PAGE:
"Some people wonder why we're giving incentives at all, and well, I'd love not to. But you can't unilaterally disarm in this business when other states are offering attractive incentive packages."
Gov. Haslam: We were focusing primarily on our post-secondary education, with the idea of seeing how we were doing at producing the quality of workers and quantity they need with the right training. The idea is if you need more engineers, we need to figure out how to make that happen. One of my jobs as governor is to allocate capital, like the CEO of a business would. So I need to see if we're allocating enough capital to our engineering schools. The need for welders is a fairly frequent request, so I need to make sure our technology centers have enough openings so we can train the number of welders we need. It's an effort on our part to complete the circle. In post-secondary education, are we doing what we can to provide the workers the market says it needs? They kept telling us that no one had ever asked them that before. That's one of our jobs in economic development — to allocate capital to the right training programs.
SS: How does your background in the business world translate into your understanding of what Tennessee businesses need to succeed?
Gov. Haslam: My background in business is helpful in this sense: At the end of the day, the most difficult decision a business makes is where are they going to invest their capital. Understanding what it's like to have capital at risk is very important. If you've been in government all your life or not been in a position of investing capital, you might not have the appreciation for that you need. You might not understand why you need to respond to a permit application so quickly or what it's like to have a complaint filed in the field against one of your operations and not have the chance to explain what you're doing. My background helps me stand in that CEO's shoes and explain legitimately why Tennessee is the right place to base their business.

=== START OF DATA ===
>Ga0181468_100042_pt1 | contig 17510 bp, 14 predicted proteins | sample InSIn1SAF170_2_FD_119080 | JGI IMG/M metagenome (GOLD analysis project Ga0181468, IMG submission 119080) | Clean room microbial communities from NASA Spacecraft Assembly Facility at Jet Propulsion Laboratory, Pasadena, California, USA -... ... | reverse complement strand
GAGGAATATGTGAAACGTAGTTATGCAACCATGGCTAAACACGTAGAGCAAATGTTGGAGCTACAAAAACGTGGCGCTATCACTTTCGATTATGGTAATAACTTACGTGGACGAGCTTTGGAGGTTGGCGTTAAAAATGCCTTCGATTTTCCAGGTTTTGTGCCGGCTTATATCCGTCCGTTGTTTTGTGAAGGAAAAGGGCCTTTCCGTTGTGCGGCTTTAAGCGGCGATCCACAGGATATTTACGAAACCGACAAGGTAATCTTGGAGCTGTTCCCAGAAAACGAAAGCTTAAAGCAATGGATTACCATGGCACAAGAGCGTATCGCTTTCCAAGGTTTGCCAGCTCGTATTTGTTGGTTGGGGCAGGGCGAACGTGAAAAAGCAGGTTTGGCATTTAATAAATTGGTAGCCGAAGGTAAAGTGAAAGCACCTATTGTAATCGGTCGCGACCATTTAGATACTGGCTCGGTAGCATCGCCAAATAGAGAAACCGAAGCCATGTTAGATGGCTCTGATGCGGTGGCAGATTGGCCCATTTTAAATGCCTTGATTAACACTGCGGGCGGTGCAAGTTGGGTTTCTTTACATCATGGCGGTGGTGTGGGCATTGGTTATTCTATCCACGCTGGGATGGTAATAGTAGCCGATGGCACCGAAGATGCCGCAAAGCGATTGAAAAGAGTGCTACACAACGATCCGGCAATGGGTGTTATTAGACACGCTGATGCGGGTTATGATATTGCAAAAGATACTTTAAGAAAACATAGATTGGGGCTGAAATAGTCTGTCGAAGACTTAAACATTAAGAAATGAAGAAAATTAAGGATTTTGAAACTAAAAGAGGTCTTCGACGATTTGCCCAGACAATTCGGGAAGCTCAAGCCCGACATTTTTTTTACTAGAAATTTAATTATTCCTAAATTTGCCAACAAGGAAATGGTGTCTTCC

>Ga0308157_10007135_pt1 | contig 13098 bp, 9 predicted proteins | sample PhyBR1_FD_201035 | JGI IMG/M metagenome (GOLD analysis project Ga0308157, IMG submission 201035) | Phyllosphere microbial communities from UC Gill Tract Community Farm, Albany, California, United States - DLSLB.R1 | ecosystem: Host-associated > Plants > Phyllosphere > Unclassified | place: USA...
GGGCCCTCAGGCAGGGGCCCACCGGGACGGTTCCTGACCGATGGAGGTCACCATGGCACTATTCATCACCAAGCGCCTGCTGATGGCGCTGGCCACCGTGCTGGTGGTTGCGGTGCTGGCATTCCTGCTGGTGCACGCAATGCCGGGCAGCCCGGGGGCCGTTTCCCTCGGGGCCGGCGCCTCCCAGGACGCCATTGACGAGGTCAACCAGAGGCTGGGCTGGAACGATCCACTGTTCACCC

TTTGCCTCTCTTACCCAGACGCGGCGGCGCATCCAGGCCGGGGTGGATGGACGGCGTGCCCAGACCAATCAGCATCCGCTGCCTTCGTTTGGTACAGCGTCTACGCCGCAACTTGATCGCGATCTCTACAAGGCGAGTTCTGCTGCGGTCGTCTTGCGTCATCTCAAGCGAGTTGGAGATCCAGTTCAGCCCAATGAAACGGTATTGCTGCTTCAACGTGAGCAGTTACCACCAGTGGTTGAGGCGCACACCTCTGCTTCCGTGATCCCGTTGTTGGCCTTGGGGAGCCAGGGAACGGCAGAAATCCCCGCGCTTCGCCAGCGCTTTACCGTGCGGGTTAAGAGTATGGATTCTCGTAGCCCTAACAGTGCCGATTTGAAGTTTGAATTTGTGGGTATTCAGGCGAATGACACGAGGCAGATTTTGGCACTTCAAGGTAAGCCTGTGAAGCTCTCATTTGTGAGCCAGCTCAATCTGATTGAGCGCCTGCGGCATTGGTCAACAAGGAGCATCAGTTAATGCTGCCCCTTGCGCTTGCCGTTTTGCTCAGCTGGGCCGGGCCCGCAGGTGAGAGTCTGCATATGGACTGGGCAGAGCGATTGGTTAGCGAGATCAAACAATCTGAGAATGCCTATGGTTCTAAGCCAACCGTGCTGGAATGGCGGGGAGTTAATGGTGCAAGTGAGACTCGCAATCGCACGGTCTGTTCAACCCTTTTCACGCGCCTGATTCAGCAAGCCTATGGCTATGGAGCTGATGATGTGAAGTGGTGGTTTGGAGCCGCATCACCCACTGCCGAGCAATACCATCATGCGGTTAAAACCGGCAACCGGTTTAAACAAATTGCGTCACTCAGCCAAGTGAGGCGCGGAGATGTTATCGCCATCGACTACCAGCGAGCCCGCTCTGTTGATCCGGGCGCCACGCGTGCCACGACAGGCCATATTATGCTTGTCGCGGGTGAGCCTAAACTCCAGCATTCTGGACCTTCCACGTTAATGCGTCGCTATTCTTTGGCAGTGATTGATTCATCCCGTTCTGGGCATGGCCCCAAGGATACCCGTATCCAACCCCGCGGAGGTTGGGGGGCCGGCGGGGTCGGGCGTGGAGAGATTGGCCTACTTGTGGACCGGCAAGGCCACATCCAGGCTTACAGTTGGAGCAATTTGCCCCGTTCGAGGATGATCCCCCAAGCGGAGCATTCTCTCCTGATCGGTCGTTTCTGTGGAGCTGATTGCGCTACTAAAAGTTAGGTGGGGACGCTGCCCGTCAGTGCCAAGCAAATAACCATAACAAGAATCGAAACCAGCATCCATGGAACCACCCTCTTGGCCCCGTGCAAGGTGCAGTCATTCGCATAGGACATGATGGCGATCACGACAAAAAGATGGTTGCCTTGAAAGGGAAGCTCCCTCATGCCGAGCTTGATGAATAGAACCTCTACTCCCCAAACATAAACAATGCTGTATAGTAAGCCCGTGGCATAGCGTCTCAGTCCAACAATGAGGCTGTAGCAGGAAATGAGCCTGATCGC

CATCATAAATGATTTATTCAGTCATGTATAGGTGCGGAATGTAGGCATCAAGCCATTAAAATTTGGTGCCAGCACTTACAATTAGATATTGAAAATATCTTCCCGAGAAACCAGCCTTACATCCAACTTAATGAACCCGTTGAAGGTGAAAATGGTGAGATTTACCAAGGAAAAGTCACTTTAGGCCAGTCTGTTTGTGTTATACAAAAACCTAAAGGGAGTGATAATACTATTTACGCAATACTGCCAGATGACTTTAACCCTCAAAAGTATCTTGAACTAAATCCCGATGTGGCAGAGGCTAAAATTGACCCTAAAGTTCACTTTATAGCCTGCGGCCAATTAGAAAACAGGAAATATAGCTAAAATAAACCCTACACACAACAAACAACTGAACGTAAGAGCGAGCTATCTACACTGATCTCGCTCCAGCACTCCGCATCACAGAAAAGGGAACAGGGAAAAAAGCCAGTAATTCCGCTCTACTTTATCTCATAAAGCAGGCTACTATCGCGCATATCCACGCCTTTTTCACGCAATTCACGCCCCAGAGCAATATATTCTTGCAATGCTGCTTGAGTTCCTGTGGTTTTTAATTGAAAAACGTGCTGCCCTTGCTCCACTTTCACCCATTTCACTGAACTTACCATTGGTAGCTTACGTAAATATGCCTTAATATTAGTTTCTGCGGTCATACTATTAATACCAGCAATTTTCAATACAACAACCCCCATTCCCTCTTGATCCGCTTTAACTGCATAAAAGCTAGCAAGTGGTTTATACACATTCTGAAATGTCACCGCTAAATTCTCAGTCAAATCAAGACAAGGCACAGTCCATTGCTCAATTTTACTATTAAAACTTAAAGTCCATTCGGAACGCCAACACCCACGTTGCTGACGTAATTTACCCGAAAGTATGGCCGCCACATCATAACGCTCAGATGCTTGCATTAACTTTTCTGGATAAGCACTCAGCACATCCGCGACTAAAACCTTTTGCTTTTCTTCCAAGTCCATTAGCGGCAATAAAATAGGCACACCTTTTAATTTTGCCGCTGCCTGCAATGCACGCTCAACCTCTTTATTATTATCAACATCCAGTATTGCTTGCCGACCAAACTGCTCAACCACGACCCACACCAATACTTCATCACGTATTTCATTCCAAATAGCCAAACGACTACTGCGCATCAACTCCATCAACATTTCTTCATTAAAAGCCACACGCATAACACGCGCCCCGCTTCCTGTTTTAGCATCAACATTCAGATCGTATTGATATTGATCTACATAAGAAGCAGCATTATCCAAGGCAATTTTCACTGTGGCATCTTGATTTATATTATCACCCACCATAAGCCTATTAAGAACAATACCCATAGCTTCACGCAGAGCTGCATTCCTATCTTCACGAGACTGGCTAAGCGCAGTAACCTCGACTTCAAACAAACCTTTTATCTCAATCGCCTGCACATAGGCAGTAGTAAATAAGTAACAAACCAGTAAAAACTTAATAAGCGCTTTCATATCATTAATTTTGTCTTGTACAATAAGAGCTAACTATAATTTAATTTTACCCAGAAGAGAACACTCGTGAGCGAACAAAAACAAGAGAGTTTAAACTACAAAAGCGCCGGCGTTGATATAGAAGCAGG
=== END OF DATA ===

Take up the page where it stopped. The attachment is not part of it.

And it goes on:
SS: The HCA project, a significant win for Nashville and for central Tennessee, did involve incentives, which I understand you are not entirely in favor of. What should potential investors in Tennessee know about your stance on incentives?
Gov. Haslam: HCA means 2,000 high-paying jobs in the medical field, where on the one hand we're concerned about the rising cost of healthcare, but it's a business that's not going away any time soon. On incentives, we understand we need to be competitive. Some people wonder why we're giving incentives at all, and well, I'd love not to. But you can't unilaterally disarm in this business when other states are offering attractive incentive packages. We can't just ignore that. In the end, our advantage is we're a low-tax state, a right-to-work state and one with a good regulatory environment. We understand business and will work hard to make certain it's a place where businesses can succeed. The leading thing we can do there is keep taxes low, and we're one of the lowest-tax states in the country. But I also can't ignore that there are other states making offers, and we have to be competitive.